Recommendations: While waiting for the next part of the interview, check out Ambassador Freeman’s book, Interesting Times: China, America, and the Shifting Balance of Prestige, and also this extensive 1995 interview with Ambassador Freeman done by Charles Stewart Kennedy for The Foreign Affairs Oral History Collection of the Association for Diplomatic Studies and Training.

Aug 9, 2018

Today, we’re very proud to present a new podcast in the Sinica network on SupChina. It’s called NüVoices, and it’s a show all about women in China, with a focus on women in media and the arts. It’s hosted by Alice Xin Liu, a translator originally from Beijing, who grew up in the U.K. before coming back to Beijing, and by Joanna Chiu, a Hong Kong Canadian journalist whom you’ve heard on Sinica a couple of times in the last year.

Today's show is all about #MeToo and sexual harassment cases in China, and features Yuan Yang, a correspondent for the Financial Times in Beijing. We hope you like it, that it makes you think – and that you’ll subscribe (iTunes, Overcast, Stitcher, RSS feed). And keep an ear out in the coming weeks as we introduce more great podcasts about various facets of China.

Aug 2, 2018

This week on the Sinica Podcast, Kaiser and Jeremy chat with Paul French, the best-selling author of Midnight in Peking. Paul has just written an outstanding new book called City of Devils: A Shanghai Noir, in which he tells a captivating story of two foreigners rising to prominence through conducting shady business in the underworld of Shanghai in the 1930s — a chaotic yet fascinating period, when the city was still known as the Paris of the Orient, leading up to the bleak realities of the war with Japan.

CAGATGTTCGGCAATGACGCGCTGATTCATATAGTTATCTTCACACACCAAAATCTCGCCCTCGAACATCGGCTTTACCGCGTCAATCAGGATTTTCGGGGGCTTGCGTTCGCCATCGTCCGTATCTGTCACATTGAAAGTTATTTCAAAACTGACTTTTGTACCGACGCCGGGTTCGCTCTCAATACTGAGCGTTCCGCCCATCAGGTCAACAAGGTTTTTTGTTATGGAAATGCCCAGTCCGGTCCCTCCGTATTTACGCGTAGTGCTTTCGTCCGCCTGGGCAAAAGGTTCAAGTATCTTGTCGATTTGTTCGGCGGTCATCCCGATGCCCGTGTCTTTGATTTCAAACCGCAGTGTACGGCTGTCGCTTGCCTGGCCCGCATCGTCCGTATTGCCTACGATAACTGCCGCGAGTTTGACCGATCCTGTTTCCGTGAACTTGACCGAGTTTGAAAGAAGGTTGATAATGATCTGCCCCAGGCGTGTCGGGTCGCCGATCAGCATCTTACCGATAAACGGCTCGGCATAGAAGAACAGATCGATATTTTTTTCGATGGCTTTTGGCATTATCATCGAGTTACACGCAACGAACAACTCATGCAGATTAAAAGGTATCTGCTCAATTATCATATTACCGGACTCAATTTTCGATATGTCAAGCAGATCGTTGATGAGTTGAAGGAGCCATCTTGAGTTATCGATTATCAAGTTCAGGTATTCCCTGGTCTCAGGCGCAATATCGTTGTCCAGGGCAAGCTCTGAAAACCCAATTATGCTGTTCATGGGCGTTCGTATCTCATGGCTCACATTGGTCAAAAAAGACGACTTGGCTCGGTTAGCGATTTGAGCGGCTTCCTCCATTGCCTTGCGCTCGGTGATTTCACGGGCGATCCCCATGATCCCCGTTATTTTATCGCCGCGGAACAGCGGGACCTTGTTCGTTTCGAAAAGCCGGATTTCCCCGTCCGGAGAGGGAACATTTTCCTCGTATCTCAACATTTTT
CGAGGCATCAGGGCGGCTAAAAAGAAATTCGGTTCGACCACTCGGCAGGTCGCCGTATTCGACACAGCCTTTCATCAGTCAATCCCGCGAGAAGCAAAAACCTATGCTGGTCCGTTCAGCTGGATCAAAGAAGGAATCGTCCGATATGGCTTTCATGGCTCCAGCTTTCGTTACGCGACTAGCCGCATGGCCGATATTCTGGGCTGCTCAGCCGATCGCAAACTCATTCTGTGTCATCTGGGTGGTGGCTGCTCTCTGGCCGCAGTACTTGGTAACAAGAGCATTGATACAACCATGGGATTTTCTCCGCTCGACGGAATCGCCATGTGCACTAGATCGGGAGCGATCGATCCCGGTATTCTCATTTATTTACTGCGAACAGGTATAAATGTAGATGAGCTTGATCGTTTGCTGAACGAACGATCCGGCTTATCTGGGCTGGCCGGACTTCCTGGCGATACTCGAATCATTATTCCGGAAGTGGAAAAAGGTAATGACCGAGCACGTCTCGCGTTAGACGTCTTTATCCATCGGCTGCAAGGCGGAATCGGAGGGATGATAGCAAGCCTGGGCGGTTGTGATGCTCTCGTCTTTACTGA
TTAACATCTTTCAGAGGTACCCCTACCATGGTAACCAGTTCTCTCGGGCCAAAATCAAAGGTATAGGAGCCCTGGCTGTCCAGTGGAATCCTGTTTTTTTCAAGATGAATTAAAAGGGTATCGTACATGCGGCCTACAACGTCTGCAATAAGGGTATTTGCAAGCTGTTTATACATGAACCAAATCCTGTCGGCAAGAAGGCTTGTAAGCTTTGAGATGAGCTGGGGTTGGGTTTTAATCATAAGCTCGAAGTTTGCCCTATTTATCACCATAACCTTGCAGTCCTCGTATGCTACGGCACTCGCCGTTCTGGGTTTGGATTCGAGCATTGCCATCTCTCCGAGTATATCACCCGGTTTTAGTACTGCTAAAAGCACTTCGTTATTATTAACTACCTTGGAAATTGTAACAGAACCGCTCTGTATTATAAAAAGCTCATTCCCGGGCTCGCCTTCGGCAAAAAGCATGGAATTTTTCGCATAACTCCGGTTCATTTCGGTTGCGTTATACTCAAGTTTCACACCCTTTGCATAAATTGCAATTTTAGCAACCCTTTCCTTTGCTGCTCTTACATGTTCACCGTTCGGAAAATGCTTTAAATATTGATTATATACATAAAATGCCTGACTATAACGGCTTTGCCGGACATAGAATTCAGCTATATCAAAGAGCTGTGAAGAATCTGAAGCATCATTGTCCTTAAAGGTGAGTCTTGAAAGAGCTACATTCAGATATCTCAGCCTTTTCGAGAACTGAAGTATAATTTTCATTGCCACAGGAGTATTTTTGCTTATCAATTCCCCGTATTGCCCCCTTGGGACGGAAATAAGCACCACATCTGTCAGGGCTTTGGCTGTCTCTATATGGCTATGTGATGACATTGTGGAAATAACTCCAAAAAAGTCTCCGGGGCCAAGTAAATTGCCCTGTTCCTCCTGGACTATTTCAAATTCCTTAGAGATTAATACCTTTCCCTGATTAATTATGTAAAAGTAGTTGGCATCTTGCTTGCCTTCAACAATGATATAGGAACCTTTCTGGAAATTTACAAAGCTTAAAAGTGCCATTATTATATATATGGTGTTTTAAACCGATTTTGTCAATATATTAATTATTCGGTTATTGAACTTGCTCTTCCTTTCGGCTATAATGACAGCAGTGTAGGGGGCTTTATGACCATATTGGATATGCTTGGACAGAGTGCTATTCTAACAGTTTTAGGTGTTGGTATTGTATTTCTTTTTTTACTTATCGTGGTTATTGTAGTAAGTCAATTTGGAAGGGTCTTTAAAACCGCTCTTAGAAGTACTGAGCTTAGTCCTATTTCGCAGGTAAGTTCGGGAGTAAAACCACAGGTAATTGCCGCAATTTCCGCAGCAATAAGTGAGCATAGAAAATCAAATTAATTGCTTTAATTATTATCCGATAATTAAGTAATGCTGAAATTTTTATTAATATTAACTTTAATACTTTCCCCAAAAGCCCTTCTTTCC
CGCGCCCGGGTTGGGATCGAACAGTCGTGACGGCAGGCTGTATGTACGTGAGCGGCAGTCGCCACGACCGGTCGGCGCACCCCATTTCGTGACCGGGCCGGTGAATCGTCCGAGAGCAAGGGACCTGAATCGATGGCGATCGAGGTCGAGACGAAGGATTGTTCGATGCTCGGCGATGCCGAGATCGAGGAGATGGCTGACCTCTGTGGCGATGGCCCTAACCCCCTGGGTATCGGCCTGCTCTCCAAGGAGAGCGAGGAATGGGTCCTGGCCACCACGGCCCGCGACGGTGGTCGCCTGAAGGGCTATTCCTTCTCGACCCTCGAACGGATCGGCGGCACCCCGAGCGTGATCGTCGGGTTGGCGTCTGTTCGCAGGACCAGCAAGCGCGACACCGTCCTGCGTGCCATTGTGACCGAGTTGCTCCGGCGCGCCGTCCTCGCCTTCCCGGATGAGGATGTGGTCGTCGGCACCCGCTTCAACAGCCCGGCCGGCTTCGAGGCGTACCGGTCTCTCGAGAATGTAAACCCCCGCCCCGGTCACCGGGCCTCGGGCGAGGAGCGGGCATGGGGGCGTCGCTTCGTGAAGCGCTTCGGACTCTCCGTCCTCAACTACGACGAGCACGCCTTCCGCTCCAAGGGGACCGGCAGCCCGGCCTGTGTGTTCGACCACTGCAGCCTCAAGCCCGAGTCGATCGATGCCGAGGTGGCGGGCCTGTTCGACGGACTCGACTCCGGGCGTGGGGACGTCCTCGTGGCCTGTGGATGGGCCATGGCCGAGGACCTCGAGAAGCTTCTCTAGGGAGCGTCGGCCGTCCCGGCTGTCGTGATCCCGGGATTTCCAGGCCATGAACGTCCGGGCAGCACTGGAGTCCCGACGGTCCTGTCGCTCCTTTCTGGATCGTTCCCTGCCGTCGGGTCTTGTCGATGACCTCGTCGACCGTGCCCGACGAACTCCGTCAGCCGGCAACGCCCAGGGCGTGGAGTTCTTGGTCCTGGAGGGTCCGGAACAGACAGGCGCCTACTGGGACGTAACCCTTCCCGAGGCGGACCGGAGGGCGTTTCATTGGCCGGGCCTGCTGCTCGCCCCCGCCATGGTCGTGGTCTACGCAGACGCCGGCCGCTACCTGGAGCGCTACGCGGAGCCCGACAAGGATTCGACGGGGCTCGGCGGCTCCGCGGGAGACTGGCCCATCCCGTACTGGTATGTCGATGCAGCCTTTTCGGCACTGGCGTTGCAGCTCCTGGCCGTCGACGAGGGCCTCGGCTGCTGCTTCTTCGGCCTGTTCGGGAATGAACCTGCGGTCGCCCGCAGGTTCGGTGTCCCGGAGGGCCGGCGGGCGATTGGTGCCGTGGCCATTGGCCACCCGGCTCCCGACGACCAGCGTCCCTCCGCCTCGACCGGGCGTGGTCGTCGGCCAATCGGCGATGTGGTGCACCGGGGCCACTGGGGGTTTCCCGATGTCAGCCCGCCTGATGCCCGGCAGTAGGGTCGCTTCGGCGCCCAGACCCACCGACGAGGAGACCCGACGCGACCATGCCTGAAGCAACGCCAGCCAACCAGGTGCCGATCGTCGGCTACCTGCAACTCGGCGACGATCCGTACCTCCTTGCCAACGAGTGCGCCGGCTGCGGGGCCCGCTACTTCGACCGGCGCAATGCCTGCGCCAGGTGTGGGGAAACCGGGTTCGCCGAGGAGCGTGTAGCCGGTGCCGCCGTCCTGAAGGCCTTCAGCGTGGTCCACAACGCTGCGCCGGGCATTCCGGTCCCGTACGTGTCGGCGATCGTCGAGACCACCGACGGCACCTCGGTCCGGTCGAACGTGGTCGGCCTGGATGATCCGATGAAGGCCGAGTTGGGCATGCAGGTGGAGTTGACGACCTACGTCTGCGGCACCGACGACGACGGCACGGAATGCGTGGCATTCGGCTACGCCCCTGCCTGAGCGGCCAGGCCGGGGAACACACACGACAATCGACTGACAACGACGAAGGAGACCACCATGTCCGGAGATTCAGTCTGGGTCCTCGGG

Recommendations:

Paul: A Killing Winter and A Spring Betrayal, two crime novels written by British author Tom Callaghan. Also, Hidden Man, a new movie directed by Chinese award-winning filmmaker Jiang Wen 姜文.

Kaiser: The Anatomy of Fascism, by Robert O. Paxton.

Jeremy: Jo Nesbø, Norway’s best-selling crime writer, whose notable books include The Snowman, The Thirst, and The Redbreast.

Jul 26, 2018

This week on Sinica, Kaiser and Jeremy chat with David Brophy, senior lecturer in modern Chinese history at the University of Sydney and a prominent scholar on Xinjiang, and with Andrew Chubb, a post-doc fellow this year at the Princeton-Harvard China and the World Program, about the response to China’s alleged influence operations in Australia. David and Andrew were both signatories to one of two “dueling open letters” addressing the issue; the one they signed warned of the dangers of overreaction.